(iii) is of such a nature that he has reason to believe that such trespassers will not discover it and,
(b) the possessor has failed to exercise reasonable care to warn such trespassers of the condition and the risk involved.
Schaffer, 541 N.W.2d at 360 (quoting Restatement (Second) of Torts § 335). A plaintiff must prove all of the elements of section 335 to defeat immunity. Id. Under the section 335 standard, “a landowner will be liable only for failing to exercise reasonable care to warn trespassers about hidden, artificial dangers created or maintained by the landowner.” Sirek v. State Dep’t of Natural Resources, 496 N.W.2d 807, 810 (Minn. 1993).
Whether a condition was hidden depends on the visibility of the condition, not on whether the injured party actually saw the danger. Steinke v. City of Andover, 525 N.W.2d 173, 177 (Minn. 1994). If “a brief inspection would have revealed the condition, it is not concealed.” Johnson v. State, 478 N.W.2d 769, 773 (Minn. App. 1991) (citation omitted). Trespassers are required to be alert to conditions existing on the land. Sirek, 496 N.W.2d at 812 (citing Restatement (Second) of Torts § 335 cmt. f). Charai argues that if the heave had not been concealed, there would have been no need for park employees to paint it. She contends that the paint actually obscured the heave and that the warnings had not yet been painted on the trail at the time of her injury. But she also testified in her deposition that she had an unobstructed view of the heave as she was coming down the hill and that as she came “around the curve and started going down the hill,” she saw the heave. The evidence presented does not support a conclusion that the heave was hidden. See Lundstrom v. City of Apple Valley, 587 N.W.2d 517, 520 (Minn. App. 1998) (summary judgment appropriate where no evidence introduced to support conclusion that tape was hidden hazard likely to cause death or serious bodily injury and respondent testified that he had seen tape on tennis court prior to playing tennis).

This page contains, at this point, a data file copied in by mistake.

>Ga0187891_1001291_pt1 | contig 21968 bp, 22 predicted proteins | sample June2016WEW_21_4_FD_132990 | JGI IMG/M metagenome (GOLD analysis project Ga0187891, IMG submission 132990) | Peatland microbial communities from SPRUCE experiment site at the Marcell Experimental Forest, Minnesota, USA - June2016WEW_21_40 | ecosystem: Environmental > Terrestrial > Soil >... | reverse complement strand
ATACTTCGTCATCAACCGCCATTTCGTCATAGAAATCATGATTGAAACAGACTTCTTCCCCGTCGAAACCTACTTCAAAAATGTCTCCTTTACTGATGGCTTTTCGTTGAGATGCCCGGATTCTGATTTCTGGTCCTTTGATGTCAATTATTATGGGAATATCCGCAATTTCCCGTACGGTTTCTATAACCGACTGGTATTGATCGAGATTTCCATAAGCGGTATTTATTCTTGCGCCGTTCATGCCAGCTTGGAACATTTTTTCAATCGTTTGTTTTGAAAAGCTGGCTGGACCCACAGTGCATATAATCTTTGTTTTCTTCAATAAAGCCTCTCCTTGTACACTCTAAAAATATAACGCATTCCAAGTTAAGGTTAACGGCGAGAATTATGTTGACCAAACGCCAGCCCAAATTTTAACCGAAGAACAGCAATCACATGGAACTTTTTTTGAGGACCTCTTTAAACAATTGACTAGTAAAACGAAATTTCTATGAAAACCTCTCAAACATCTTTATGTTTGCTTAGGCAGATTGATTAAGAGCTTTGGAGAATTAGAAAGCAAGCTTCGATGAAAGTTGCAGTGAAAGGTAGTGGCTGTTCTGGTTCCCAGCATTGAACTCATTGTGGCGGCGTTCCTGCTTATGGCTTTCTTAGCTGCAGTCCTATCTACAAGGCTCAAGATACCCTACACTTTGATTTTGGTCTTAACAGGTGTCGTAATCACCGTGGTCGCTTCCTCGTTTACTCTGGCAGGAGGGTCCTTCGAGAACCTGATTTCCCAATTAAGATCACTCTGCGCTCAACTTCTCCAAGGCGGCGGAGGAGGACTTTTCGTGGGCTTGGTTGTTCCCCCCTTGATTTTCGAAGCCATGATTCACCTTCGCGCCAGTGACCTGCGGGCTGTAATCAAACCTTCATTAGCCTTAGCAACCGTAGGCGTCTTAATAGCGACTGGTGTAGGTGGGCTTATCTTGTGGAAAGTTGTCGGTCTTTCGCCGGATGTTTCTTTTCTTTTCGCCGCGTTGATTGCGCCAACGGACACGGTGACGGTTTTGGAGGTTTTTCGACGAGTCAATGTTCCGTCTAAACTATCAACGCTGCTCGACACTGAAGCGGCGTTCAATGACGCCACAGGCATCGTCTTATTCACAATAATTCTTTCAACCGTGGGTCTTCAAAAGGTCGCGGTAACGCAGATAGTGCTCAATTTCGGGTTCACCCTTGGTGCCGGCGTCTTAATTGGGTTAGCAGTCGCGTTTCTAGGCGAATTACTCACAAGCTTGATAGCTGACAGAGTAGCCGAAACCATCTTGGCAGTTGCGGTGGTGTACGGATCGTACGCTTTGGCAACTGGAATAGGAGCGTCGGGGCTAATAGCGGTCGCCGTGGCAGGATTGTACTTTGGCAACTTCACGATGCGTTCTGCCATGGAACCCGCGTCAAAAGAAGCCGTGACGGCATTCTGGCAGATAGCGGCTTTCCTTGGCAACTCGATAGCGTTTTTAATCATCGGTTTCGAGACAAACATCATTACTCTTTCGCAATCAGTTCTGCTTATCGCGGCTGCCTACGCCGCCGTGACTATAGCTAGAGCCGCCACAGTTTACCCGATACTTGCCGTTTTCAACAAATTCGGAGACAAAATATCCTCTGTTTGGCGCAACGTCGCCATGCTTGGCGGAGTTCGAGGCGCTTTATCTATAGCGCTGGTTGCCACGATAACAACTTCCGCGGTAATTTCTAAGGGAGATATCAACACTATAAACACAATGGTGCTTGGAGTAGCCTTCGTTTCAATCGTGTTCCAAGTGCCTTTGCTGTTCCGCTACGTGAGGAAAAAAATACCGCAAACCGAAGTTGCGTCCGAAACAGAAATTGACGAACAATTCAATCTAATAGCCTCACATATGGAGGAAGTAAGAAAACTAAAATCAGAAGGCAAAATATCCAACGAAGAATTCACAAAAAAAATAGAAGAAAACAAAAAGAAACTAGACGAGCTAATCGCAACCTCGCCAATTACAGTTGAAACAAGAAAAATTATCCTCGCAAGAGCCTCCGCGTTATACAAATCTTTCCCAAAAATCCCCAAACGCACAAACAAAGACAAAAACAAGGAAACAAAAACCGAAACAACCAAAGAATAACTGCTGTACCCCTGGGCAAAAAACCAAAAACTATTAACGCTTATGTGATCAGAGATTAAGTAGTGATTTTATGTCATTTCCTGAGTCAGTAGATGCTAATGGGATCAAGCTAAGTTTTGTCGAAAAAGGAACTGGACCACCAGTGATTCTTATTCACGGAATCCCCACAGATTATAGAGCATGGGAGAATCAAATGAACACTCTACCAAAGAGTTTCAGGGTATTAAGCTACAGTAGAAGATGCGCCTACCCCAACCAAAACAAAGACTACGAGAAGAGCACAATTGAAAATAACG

Because Charai must prove all elements of section 335 to defeat immunity, and the evidence she presented did not create a genuine issue of material fact as to whether the heave was hidden, the district court did not err by granting summary judgment. Because our decision regarding recreational use immunity makes it unnecessary to address other issues the city raised in its notice of review, we decline to do so.
* Retired judge of the Minnesota Court of Appeals, serving by appointment pursuant to Minn. Const. art. VI, § 10.